Tag: ‘Space’

Watch the solar eclipse online

22 Jul 2009

Path of eclipse --
Later this morning in Asia, people from India to Japan to Kiribati will turn to the sky for a glimpse of the total solar eclipse.

After appearing at dawn in India's Gulf of Khambhat, the Moon's shadow will sweep across Asia and the South Pacific, covering approximately 15,200 kilometers (9,500 miles) in about 3.5 hours before disappearing near the Marshall Islands.

In parts of the Pacific, the duration of the total darkness will last up to 6 minutes and 39 seconds, making it the longest total solar eclipse of the 21st century. The next one of this duration will not occur until June 13, 2132.

For those unable to view the eclipse in person, here are a few places to catch it online (times are indicated in JST, GMT, and EST):

- Live Eclipse 2009 (China/ Japan/ Kiribati): iPhone-friendly webcast, live from three separate locations. Finished.

- NHK (Akusekijima/ Yakushima/ Boat in Pacific/ Iwo Jima): Scheduled to broadcast from 10:30 to 11:45 AM JST (1:30-2:45 AM GMT // 9:30-10:45 PM EST) from four locations. Finished.

- RKK Kumamoto Eclipse Live (Kumamoto, Japan): Scheduled to go live at 9:30 AM JST (12:30 AM GMT // 8:30 PM EST) - Finished.

- SAROS.ORG - Live Astronomy Webcast (China) - Finished.

- Atlas Post (China): Broadcasting from 9:20 to 19:00 AM JST (12:20-2:00 AM GMT // 8:20-10:00 PM EST) - Finished.

- University of North Dakota (Wuhan, China) - Finished.

- TV news broadcast from India: Finished.

- CCTV-4 (China): Finished.

* * * * *

For a few moments, the solar eclipse peeked through the clouds over Tokyo.

Partial solar eclipse over Tokyo --
Partial solar eclipse over Tokyo (11:07 AM) [Enlarge]

Partial solar eclipse over Tokyo --
Partial solar eclipse over Tokyo (11:07 AM)

* * * * *

In case you missed it, here's some NHK footage of the eclipse over Japan's southern islands.

Video: Kaguya moon crash

22 Jun 2009

The Japan Aerospace and Exploration Agency (JAXA) has released high-definition video captured by the Kaguya moon probe moments before crashing onto the lunar surface on June 11.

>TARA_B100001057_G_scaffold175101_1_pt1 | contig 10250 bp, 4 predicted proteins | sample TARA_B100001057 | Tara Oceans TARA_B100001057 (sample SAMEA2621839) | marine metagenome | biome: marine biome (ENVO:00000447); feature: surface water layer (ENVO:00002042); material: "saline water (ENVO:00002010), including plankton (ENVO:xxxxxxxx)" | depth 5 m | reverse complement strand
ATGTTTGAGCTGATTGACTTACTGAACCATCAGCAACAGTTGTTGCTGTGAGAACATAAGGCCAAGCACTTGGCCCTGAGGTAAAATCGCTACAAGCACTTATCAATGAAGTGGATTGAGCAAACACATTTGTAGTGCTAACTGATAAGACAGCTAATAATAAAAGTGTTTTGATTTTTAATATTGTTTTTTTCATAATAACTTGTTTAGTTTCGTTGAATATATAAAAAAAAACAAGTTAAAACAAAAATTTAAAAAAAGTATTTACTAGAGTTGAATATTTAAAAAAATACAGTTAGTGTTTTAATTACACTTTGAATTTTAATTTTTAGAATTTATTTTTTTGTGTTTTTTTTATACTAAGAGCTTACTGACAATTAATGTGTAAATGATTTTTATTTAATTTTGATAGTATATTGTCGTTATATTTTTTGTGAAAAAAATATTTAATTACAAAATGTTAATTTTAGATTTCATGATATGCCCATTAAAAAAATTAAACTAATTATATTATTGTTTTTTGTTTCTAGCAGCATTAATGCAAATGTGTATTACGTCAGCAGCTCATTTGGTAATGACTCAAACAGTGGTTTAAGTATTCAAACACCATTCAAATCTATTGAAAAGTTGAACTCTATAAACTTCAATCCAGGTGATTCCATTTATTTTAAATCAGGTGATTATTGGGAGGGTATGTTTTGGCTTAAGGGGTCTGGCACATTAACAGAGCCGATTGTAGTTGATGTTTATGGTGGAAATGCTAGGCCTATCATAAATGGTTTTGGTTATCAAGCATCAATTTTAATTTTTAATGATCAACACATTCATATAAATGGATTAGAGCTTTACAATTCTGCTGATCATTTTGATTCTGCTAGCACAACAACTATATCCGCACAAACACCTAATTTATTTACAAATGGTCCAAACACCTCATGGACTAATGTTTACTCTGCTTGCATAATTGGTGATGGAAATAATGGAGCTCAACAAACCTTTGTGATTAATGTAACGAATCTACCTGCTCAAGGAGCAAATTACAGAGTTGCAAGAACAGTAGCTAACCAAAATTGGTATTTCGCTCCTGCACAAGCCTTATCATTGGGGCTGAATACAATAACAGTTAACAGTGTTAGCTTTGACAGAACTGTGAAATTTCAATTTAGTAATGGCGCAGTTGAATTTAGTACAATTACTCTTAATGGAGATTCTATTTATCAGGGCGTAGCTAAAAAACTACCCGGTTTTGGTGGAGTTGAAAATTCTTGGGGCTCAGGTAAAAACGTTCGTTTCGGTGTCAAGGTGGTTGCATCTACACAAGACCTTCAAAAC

+ Video

The 3D movie was created based on observation data captured about 12 minutes prior to the controlled crash, as the probe headed toward its final destination near the Gill crater. The video goes black at the end as Kaguya moves into the dark area of the moon.

JAXA has also released a few still images of the view during the final approach:

Kaguya moon crash --

Kaguya moon crash --

Kaguya moon crash --

Kaguya moon crash --

[Source: JAXA]

Video: Space stunts

09 Jun 2009

Astronaut Koichi Wakata, who has been living aboard the International Space Station since mid-March, has carried out a series of offbeat space experiments proposed by the Japanese public.

+ Video

The experiments, which the Japan Aerospace Exploration Agency (JAXA) has dubbed "Try Zero-G," consist mainly of physical exercises and gymnastics (including calisthenics, push-ups, flips, twirls, cartwheels, overhead soccer kicks, and swimming). In addition, Wakata folds clothes, rides a “magic carpet,” squirts water from a syringe, puts eyedrops in his eye, and attempts to propel himself through the room by flapping a fan. He also enlists the help of a fellow astronaut for some arm wrestling, hand-shaking, slap sumo, and tug of war.

[Soundtrack: "Seashell" by Skylab (from the "Skylab#1" CD)]

Low-altitude video of lunar surface (in HD)

05 Jun 2009

In its final days before crashing into the surface of the moon on June 11, Japan's KAGUYA explorer has been shooting high-definition footage of the lunar terrain from low altitude.

The Japan Aerospace Exploration Agency (JAXA), which operates the HD camera-equipped probe along with public broadcaster NHK, has uploaded two videos on YouTube.

The first video (embedded above) was shot from an altitude of about 11 kilometers (7 miles) up, at between 45 and 52 degrees south latitude and 262 and 263 degrees east longitude.

The second video, which offers a view of the Antoniadi lunar crater, was shot from an altitude of about 21 kilometers (13 miles) up, at between 64 and 70 degrees south latitude and 186 and 188 degrees east longitude.

After its launch in late 2007, KAGUYA started in orbit about 100 kilometers (62 miles) above the moon. In February 2009 the probe dropped to an altitude of 50 kilometers (31 miles), and in April it dropped to between 10 and 30 kilometers (6 - 19 miles).